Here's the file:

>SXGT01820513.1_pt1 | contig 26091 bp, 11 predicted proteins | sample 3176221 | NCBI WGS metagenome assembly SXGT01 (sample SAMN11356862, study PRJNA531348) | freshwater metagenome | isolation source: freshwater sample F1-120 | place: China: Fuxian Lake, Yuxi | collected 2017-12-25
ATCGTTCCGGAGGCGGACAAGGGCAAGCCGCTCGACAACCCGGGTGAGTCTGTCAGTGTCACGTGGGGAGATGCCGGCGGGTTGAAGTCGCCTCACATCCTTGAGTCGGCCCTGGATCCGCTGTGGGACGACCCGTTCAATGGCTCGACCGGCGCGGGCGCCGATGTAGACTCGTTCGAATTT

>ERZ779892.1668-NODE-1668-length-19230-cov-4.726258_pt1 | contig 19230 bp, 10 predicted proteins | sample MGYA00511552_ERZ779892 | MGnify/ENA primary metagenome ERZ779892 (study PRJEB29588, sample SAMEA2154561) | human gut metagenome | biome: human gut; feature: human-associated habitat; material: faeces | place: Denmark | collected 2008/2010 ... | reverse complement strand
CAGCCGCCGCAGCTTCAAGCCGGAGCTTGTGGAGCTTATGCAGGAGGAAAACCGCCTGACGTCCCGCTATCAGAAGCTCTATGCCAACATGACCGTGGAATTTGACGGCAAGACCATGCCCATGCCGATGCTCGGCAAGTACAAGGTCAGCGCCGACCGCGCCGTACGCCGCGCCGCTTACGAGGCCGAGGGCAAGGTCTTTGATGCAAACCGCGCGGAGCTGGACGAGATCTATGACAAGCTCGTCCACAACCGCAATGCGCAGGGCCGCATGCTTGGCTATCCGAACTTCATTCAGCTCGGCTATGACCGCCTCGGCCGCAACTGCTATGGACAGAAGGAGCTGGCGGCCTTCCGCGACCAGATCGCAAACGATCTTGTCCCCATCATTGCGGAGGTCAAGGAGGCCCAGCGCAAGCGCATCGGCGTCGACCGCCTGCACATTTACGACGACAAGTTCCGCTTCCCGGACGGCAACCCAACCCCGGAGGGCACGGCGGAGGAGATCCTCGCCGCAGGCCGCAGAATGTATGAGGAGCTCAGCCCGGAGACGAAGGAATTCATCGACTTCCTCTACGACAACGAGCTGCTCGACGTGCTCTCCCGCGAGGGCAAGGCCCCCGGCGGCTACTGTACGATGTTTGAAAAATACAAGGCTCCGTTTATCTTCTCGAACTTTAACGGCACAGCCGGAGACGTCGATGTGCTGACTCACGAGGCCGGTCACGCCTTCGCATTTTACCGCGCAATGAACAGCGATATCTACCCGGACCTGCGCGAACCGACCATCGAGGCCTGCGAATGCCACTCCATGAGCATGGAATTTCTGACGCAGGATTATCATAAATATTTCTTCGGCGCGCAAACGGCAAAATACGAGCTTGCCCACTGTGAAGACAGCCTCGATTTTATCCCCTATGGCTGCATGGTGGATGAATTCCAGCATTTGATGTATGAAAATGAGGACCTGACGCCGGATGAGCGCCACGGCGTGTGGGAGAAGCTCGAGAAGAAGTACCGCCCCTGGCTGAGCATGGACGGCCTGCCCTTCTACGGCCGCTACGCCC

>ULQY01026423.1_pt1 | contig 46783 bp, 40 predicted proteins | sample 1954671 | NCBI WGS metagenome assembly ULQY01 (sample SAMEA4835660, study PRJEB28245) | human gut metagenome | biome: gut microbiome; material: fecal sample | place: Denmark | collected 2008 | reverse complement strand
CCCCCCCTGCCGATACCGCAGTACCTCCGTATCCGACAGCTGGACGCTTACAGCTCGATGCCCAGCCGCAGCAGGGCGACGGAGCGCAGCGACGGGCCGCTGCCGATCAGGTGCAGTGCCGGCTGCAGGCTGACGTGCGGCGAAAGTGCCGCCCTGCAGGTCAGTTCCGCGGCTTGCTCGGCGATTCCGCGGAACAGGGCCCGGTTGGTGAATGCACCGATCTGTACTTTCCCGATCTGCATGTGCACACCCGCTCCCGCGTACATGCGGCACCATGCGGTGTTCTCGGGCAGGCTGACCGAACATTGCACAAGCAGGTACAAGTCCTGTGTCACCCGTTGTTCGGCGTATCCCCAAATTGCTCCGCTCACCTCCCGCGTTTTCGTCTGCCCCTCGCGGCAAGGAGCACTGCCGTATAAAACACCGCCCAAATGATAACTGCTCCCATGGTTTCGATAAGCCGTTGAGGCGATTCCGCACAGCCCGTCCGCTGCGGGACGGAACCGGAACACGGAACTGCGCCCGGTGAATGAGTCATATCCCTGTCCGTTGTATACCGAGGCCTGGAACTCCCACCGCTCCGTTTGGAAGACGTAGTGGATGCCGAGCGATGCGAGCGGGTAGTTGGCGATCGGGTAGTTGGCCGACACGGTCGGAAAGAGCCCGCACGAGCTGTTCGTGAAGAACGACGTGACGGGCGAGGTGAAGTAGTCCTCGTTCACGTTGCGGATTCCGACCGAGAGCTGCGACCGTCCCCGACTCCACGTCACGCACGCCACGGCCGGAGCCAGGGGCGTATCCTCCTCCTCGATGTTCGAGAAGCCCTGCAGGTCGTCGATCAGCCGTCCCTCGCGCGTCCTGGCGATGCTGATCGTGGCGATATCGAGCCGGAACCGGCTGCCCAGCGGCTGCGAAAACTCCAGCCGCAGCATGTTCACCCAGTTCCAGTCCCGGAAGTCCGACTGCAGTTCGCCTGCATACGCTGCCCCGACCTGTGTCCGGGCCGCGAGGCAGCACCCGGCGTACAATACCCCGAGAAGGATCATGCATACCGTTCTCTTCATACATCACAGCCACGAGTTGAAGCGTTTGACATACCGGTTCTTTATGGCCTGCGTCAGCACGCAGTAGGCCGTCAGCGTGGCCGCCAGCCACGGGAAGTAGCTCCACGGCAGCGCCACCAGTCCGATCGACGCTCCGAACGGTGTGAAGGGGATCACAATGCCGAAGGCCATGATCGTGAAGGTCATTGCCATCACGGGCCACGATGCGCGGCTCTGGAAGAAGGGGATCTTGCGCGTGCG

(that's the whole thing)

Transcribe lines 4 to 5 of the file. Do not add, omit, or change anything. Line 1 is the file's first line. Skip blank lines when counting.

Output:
CAGCCGCCGCAGCTTCAAGCCGGAGCTTGTGGAGCTTATGCAGGAGGAAAACCGCCTGACGTCCCGCTATCAGAAGCTCTATGCCAACATGACCGTGGAATTTGACGGCAAGACCATGCCCATGCCGATGCTCGGCAAGTACAAGGTCAGCGCCGACCGCGCCGTACGCCGCGCCGCTTACGAGGCCGAGGGCAAGGTCTTTGATGCAAACCGCGCGGAGCTGGACGAGATCTATGACAAGCTCGTCCACAACCGCAATGCGCAGGGCCGCATGCTTGGCTATCCGAACTTCATTCAGCTCGGCTATGACCGCCTCGGCCGCAACTGCTATGGACAGAAGGAGCTGGCGGCCTTCCGCGACCAGATCGCAAACGATCTTGTCCCCATCATTGCGGAGGTCAAGGAGGCCCAGCGCAAGCGCATCGGCGTCGACCGCCTGCACATTTACGACGACAAGTTCCGCTTCCCGGACGGCAACCCAACCCCGGAGGGCACGGCGGAGGAGATCCTCGCCGCAGGCCGCAGAATGTATGAGGAGCTCAGCCCGGAGACGAAGGAATTCATCGACTTCCTCTACGACAACGAGCTGCTCGACGTGCTCTCCCGCGAGGGCAAGGCCCCCGGCGGCTACTGTACGATGTTTGAAAAATACAAGGCTCCGTTTATCTTCTCGAACTTTAACGGCACAGCCGGAGACGTCGATGTGCTGACTCACGAGGCCGGTCACGCCTTCGCATTTTACCGCGCAATGAACAGCGATATCTACCCGGACCTGCGCGAACCGACCATCGAGGCCTGCGAATGCCACTCCATGAGCATGGAATTTCTGACGCAGGATTATCATAAATATTTCTTCGGCGCGCAAACGGCAAAATACGAGCTTGCCCACTGTGAAGACAGCCTCGATTTTATCCCCTATGGCTGCATGGTGGATGAATTCCAGCATTTGATGTATGAAAATGAGGACCTGACGCCGGATGAGCGCCACGGCGTGTGGGAGAAGCTCGAGAAGAAGTACCGCCCCTGGCTGAGCATGGACGGCCTGCCCTTCTACGGCCGCTACGCCC

>ULQY01026423.1_pt1 | contig 46783 bp, 40 predicted proteins | sample 1954671 | NCBI WGS metagenome assembly ULQY01 (sample SAMEA4835660, study PRJEB28245) | human gut metagenome | biome: gut microbiome; material: fecal sample | place: Denmark | collected 2008 | reverse complement strand